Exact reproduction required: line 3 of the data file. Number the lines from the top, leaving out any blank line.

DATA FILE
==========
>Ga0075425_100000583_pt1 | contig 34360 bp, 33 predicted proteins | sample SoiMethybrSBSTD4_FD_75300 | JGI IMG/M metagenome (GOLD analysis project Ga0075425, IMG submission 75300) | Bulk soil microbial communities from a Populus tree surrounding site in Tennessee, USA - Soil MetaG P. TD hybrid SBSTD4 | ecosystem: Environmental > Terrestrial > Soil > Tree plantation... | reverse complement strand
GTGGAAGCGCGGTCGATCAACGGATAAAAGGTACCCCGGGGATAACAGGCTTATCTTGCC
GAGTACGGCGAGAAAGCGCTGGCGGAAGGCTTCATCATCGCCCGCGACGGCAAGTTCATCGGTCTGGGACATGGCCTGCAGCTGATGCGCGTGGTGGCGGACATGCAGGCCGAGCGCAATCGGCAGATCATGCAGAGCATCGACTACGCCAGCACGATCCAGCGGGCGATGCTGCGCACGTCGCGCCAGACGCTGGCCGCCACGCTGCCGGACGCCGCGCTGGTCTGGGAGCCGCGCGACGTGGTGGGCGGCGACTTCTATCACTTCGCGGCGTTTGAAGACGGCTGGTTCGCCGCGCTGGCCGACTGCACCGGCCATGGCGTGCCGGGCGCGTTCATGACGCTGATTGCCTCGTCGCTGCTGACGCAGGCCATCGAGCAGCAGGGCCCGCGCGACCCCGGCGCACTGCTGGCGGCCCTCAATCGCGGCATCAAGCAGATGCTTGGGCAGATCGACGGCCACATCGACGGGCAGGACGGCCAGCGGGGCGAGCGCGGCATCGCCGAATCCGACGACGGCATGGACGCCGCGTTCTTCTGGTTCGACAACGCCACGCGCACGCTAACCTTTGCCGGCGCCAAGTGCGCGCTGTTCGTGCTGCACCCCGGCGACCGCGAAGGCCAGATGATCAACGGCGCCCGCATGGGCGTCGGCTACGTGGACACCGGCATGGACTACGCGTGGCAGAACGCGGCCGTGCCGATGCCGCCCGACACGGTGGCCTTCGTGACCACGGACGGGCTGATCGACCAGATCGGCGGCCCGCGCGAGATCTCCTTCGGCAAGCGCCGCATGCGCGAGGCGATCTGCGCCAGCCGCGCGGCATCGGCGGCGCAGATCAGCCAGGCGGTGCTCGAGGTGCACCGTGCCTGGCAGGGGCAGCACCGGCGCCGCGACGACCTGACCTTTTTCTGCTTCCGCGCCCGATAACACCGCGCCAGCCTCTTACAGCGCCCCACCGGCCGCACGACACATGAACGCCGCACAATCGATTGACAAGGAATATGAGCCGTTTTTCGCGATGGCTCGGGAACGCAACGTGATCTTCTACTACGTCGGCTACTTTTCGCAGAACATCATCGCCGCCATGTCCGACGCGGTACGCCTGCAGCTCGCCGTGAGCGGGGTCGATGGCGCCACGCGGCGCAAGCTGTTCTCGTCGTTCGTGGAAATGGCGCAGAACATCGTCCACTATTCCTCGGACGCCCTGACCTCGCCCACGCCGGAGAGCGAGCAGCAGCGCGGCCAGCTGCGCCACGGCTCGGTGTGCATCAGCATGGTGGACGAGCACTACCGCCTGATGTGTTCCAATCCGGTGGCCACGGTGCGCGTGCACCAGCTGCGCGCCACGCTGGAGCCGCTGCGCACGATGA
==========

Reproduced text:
GAGTACGGCGAGAAAGCGCTGGCGGAAGGCTTCATCATCGCCCGCGACGGCAAGTTCATCGGTCTGGGACATGGCCTGCAGCTGATGCGCGTGGTGGCGGACATGCAGGCCGAGCGCAATCGGCAGATCATGCAGAGCATCGACTACGCCAGCACGATCCAGCGGGCGATGCTGCGCACGTCGCGCCAGACGCTGGCCGCCACGCTGCCGGACGCCGCGCTGGTCTGGGAGCCGCGCGACGTGGTGGGCGGCGACTTCTATCACTTCGCGGCGTTTGAAGACGGCTGGTTCGCCGCGCTGGCCGACTGCACCGGCCATGGCGTGCCGGGCGCGTTCATGACGCTGATTGCCTCGTCGCTGCTGACGCAGGCCATCGAGCAGCAGGGCCCGCGCGACCCCGGCGCACTGCTGGCGGCCCTCAATCGCGGCATCAAGCAGATGCTTGGGCAGATCGACGGCCACATCGACGGGCAGGACGGCCAGCGGGGCGAGCGCGGCATCGCCGAATCCGACGACGGCATGGACGCCGCGTTCTTCTGGTTCGACAACGCCACGCGCACGCTAACCTTTGCCGGCGCCAAGTGCGCGCTGTTCGTGCTGCACCCCGGCGACCGCGAAGGCCAGATGATCAACGGCGCCCGCATGGGCGTCGGCTACGTGGACACCGGCATGGACTACGCGTGGCAGAACGCGGCCGTGCCGATGCCGCCCGACACGGTGGCCTTCGTGACCACGGACGGGCTGATCGACCAGATCGGCGGCCCGCGCGAGATCTCCTTCGGCAAGCGCCGCATGCGCGAGGCGATCTGCGCCAGCCGCGCGGCATCGGCGGCGCAGATCAGCCAGGCGGTGCTCGAGGTGCACCGTGCCTGGCAGGGGCAGCACCGGCGCCGCGACGACCTGACCTTTTTCTGCTTCCGCGCCCGATAACACCGCGCCAGCCTCTTACAGCGCCCCACCGGCCGCACGACACATGAACGCCGCACAATCGATTGACAAGGAATATGAGCCGTTTTTCGCGATGGCTCGGGAACGCAACGTGATCTTCTACTACGTCGGCTACTTTTCGCAGAACATCATCGCCGCCATGTCCGACGCGGTACGCCTGCAGCTCGCCGTGAGCGGGGTCGATGGCGCCACGCGGCGCAAGCTGTTCTCGTCGTTCGTGGAAATGGCGCAGAACATCGTCCACTATTCCTCGGACGCCCTGACCTCGCCCACGCCGGAGAGCGAGCAGCAGCGCGGCCAGCTGCGCCACGGCTCGGTGTGCATCAGCATGGTGGACGAGCACTACCGCCTGATGTGTTCCAATCCGGTGGCCACGGTGCGCGTGCACCAGCTGCGCGCCACGCTGGAGCCGCTGCGCACGATGA